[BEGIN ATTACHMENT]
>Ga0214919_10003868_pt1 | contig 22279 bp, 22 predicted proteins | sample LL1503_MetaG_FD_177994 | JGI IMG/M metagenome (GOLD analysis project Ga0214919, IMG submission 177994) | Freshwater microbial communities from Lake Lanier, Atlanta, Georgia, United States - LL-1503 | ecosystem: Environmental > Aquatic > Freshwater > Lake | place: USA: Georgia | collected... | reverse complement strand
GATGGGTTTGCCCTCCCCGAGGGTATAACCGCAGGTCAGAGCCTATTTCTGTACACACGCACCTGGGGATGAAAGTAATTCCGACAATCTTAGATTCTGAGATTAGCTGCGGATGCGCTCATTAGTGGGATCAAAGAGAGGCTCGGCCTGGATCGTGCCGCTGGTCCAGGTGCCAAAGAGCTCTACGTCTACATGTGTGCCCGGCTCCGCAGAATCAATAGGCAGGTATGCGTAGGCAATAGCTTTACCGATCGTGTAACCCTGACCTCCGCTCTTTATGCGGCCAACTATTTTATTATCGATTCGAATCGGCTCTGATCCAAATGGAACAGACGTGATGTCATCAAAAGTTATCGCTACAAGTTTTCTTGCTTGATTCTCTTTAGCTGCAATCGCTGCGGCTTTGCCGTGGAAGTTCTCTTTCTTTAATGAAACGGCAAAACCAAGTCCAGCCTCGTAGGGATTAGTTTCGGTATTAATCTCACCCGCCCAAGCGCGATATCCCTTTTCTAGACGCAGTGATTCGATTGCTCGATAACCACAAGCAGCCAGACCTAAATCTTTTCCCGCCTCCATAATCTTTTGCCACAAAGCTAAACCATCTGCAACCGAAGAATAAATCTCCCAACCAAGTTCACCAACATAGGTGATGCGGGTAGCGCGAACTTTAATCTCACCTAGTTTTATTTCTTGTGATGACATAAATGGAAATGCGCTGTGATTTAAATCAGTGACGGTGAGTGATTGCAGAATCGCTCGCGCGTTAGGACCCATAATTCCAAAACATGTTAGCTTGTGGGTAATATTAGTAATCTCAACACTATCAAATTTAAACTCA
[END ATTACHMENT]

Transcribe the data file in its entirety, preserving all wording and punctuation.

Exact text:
>Ga0214919_10003868_pt1 | contig 22279 bp, 22 predicted proteins | sample LL1503_MetaG_FD_177994 | JGI IMG/M metagenome (GOLD analysis project Ga0214919, IMG submission 177994) | Freshwater microbial communities from Lake Lanier, Atlanta, Georgia, United States - LL-1503 | ecosystem: Environmental > Aquatic > Freshwater > Lake | place: USA: Georgia | collected... | reverse complement strand
GATGGGTTTGCCCTCCCCGAGGGTATAACCGCAGGTCAGAGCCTATTTCTGTACACACGCACCTGGGGATGAAAGTAATTCCGACAATCTTAGATTCTGAGATTAGCTGCGGATGCGCTCATTAGTGGGATCAAAGAGAGGCTCGGCCTGGATCGTGCCGCTGGTCCAGGTGCCAAAGAGCTCTACGTCTACATGTGTGCCCGGCTCCGCAGAATCAATAGGCAGGTATGCGTAGGCAATAGCTTTACCGATCGTGTAACCCTGACCTCCGCTCTTTATGCGGCCAACTATTTTATTATCGATTCGAATCGGCTCTGATCCAAATGGAACAGACGTGATGTCATCAAAAGTTATCGCTACAAGTTTTCTTGCTTGATTCTCTTTAGCTGCAATCGCTGCGGCTTTGCCGTGGAAGTTCTCTTTCTTTAATGAAACGGCAAAACCAAGTCCAGCCTCGTAGGGATTAGTTTCGGTATTAATCTCACCCGCCCAAGCGCGATATCCCTTTTCTAGACGCAGTGATTCGATTGCTCGATAACCACAAGCAGCCAGACCTAAATCTTTTCCCGCCTCCATAATCTTTTGCCACAAAGCTAAACCATCTGCAACCGAAGAATAAATCTCCCAACCAAGTTCACCAACATAGGTGATGCGGGTAGCGCGAACTTTAATCTCACCTAGTTTTATTTCTTGTGATGACATAAATGGAAATGCGCTGTGATTTAAATCAGTGACGGTGAGTGATTGCAGAATCGCTCGCGCGTTAGGACCCATAATTCCAAAACATGTTAGCTTGTGGGTAATATTAGTAATCTCAACACTATCAAATTTAAACTCA